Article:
EU Code Week to take place between 6 and 21 October
EU Code Week promotes computational thinking, coding and the creative and critical use of digital technologies. The week is a grassroots movement run by volunteers across Europe.
EU Code Week was launched in 2013 by the Young Advisors for the Digital Agenda Europe. The European Commission supports EU Code Week, as part of itsstrategy for a Digital Single Market. The action aims to encourage more primary, secondary and vocational schools to take part in EU Code Week. In theDigital Education Action Plan, the Commission set a goal to have 50% of all schools engaged in the initiative in Europe by 2020.
the Commission wishes to have half of all European schools engaged in the initiative by 2020.
The 2018 EU Code Week will take place between 6 and 21 October. TheCode Week’s website provides resources to make organising and running coding events easier, visitors can find there different toolkits, lesson plans, guides and other resources. Anyone – schools, teachers, libraries, code clubs, businesses, public authorities – can organise a coding event and add it to thecodeweek.eumap.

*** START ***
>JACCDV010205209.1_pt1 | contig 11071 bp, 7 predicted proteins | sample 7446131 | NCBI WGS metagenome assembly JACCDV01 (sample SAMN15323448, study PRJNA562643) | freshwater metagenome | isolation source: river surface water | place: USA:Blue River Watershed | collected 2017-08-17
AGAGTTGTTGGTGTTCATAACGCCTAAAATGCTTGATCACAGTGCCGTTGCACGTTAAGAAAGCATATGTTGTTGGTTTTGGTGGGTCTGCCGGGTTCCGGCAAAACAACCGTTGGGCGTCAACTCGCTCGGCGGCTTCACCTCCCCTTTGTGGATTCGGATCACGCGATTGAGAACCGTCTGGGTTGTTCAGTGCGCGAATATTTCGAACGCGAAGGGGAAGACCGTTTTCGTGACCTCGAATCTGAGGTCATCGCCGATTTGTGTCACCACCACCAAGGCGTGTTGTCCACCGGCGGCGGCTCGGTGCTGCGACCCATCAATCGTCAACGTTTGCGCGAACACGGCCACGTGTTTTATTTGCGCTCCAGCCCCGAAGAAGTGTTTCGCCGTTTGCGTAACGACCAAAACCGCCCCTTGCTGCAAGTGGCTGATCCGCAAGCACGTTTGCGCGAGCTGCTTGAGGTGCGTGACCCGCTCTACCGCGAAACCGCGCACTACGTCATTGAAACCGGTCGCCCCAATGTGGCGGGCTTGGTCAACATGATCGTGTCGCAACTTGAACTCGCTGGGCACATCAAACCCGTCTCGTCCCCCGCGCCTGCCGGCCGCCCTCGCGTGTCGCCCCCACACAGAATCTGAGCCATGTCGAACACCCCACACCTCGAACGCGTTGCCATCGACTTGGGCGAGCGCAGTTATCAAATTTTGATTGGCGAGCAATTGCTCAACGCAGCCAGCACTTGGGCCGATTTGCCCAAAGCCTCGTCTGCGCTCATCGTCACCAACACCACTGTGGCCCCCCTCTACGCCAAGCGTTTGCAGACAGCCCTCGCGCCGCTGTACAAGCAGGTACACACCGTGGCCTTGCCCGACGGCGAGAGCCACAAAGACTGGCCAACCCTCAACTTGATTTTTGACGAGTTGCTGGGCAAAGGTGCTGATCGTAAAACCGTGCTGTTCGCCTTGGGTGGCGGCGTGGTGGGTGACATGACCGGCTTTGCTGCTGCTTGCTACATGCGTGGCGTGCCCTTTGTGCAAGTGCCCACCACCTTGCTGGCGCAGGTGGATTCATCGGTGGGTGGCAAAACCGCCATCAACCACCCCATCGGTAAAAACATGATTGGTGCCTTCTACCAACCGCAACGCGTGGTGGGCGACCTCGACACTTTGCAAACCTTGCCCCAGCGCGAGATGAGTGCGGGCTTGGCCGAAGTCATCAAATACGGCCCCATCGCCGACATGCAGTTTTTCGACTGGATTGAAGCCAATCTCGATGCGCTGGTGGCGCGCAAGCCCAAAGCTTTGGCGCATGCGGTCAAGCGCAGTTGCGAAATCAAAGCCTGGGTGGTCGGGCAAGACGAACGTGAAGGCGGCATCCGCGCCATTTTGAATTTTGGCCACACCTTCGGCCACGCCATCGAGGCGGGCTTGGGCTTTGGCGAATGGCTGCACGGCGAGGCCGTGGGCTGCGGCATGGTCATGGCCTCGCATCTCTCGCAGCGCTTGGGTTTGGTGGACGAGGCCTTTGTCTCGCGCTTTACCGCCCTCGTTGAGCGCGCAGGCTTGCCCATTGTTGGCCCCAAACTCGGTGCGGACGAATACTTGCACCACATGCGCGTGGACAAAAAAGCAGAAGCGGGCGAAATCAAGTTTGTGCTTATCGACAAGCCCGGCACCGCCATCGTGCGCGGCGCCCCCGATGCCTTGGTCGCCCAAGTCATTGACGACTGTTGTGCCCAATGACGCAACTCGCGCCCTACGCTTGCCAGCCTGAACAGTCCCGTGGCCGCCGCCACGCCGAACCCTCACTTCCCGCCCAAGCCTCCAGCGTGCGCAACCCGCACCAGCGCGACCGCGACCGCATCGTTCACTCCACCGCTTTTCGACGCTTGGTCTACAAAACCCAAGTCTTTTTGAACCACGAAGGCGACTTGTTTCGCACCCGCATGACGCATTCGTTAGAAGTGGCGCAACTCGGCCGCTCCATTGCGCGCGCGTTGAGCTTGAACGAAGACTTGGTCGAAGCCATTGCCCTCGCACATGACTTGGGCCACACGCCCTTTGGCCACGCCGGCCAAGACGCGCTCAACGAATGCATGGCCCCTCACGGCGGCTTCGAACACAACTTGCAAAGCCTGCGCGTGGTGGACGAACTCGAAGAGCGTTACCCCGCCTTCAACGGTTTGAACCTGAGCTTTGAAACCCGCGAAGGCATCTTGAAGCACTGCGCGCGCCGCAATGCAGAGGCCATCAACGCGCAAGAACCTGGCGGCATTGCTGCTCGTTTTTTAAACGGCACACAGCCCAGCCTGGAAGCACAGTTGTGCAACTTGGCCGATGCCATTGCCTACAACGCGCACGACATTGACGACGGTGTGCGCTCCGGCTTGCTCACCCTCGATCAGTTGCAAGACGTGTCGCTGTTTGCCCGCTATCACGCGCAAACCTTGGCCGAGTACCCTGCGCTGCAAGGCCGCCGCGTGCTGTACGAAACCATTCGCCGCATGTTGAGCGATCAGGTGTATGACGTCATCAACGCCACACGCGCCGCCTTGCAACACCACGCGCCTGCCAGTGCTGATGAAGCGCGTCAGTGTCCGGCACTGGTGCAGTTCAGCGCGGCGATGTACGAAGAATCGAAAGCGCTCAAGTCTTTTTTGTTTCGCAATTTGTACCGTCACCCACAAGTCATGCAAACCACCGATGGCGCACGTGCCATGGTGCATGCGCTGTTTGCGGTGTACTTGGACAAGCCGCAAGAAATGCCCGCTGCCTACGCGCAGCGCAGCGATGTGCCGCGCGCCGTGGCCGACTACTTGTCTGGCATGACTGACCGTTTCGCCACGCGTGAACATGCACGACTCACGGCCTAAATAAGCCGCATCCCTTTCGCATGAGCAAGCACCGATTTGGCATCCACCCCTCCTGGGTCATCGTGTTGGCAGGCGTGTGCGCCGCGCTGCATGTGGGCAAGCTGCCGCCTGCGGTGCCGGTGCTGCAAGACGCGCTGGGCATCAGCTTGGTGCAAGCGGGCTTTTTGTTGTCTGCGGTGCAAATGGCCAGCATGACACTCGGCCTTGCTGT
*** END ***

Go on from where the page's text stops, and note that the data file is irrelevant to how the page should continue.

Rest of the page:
A digital age requires digital education. For more than 10 years, the traditional understanding of literacy includes also a set of digital skills and media competences required in a knowledge-based economy and society. Although conversant with technology, children are not necessarily digitally savvy. In 2017, only 13% of young people (age 16-24) have written a computer programme, ranging from 2% in Romania to almost 30% in Denmark.
In Europe, only 13% of young people have written a computer programme
In 2017: Malta, Italy, Estonia and Poland had the most EU Code Week events per capita. Italy (+16,000) and Poland (2,400) had the most events overall with an active involvement of schools. Thanks to EU Code Week schools are opening to technology.